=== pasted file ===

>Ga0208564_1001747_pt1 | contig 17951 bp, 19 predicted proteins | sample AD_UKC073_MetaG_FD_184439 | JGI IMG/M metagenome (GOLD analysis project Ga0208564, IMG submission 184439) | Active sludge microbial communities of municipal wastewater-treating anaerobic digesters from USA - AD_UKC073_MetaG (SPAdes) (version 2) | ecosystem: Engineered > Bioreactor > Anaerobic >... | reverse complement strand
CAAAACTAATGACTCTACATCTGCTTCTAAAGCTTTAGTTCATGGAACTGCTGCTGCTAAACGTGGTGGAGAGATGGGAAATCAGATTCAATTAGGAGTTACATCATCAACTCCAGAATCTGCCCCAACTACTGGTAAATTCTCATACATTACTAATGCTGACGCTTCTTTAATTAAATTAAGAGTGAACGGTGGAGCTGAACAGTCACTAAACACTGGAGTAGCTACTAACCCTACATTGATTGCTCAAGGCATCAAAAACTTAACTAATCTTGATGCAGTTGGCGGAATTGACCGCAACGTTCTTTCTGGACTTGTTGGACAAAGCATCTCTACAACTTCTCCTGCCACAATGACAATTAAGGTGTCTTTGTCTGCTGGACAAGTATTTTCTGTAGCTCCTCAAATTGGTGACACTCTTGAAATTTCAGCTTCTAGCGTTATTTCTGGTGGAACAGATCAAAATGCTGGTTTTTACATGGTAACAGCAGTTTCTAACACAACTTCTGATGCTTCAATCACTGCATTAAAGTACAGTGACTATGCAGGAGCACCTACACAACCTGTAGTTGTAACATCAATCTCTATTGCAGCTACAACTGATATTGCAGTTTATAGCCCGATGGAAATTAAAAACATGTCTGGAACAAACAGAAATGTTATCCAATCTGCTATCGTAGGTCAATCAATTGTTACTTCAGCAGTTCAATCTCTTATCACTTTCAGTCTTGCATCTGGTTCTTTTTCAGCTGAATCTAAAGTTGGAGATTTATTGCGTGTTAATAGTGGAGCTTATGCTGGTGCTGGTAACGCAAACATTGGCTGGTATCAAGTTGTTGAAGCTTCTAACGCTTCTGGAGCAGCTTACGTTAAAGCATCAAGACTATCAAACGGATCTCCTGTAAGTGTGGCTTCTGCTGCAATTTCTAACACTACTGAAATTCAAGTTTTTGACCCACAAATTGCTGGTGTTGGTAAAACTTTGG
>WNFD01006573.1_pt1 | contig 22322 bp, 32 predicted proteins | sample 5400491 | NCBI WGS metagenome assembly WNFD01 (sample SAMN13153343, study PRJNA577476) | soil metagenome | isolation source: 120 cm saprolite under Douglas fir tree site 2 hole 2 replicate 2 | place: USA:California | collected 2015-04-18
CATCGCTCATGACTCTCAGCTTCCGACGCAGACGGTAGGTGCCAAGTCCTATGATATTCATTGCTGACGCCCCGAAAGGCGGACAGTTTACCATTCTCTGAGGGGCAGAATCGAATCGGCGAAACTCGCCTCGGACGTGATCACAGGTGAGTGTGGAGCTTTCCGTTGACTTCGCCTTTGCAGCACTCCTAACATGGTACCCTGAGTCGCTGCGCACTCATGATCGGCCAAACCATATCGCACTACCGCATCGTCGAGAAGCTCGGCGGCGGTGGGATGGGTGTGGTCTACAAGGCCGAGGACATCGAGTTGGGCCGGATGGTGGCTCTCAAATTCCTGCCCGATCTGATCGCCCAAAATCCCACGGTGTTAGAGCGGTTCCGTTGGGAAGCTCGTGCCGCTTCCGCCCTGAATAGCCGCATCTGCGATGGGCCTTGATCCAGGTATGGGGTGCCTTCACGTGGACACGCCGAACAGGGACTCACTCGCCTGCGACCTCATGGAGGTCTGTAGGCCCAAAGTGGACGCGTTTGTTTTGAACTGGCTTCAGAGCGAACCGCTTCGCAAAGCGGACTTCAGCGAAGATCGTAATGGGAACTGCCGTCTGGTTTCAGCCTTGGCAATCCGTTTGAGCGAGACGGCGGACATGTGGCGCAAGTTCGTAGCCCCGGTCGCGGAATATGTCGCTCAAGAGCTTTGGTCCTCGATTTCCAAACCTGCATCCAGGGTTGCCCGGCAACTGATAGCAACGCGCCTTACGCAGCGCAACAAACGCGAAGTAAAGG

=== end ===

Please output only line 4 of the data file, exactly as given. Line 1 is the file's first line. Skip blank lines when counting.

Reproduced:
CATCGCTCATGACTCTCAGCTTCCGACGCAGACGGTAGGTGCCAAGTCCTATGATATTCATTGCTGACGCCCCGAAAGGCGGACAGTTTACCATTCTCTGAGGGGCAGAATCGAATCGGCGAAACTCGCCTCGGACGTGATCACAGGTGAGTGTGGAGCTTTCCGTTGACTTCGCCTTTGCAGCACTCCTAACATGGTACCCTGAGTCGCTGCGCACTCATGATCGGCCAAACCATATCGCACTACCGCATCGTCGAGAAGCTCGGCGGCGGTGGGATGGGTGTGGTCTACAAGGCCGAGGACATCGAGTTGGGCCGGATGGTGGCTCTCAAATTCCTGCCCGATCTGATCGCCCAAAATCCCACGGTGTTAGAGCGGTTCCGTTGGGAAGCTCGTGCCGCTTCCGCCCTGAATAGCCGCATCTGCGATGGGCCTTGATCCAGGTATGGGGTGCCTTCACGTGGACACGCCGAACAGGGACTCACTCGCCTGCGACCTCATGGAGGTCTGTAGGCCCAAAGTGGACGCGTTTGTTTTGAACTGGCTTCAGAGCGAACCGCTTCGCAAAGCGGACTTCAGCGAAGATCGTAATGGGAACTGCCGTCTGGTTTCAGCCTTGGCAATCCGTTTGAGCGAGACGGCGGACATGTGGCGCAAGTTCGTAGCCCCGGTCGCGGAATATGTCGCTCAAGAGCTTTGGTCCTCGATTTCCAAACCTGCATCCAGGGTTGCCCGGCAACTGATAGCAACGCGCCTTACGCAGCGCAACAAACGCGAAGTAAAGG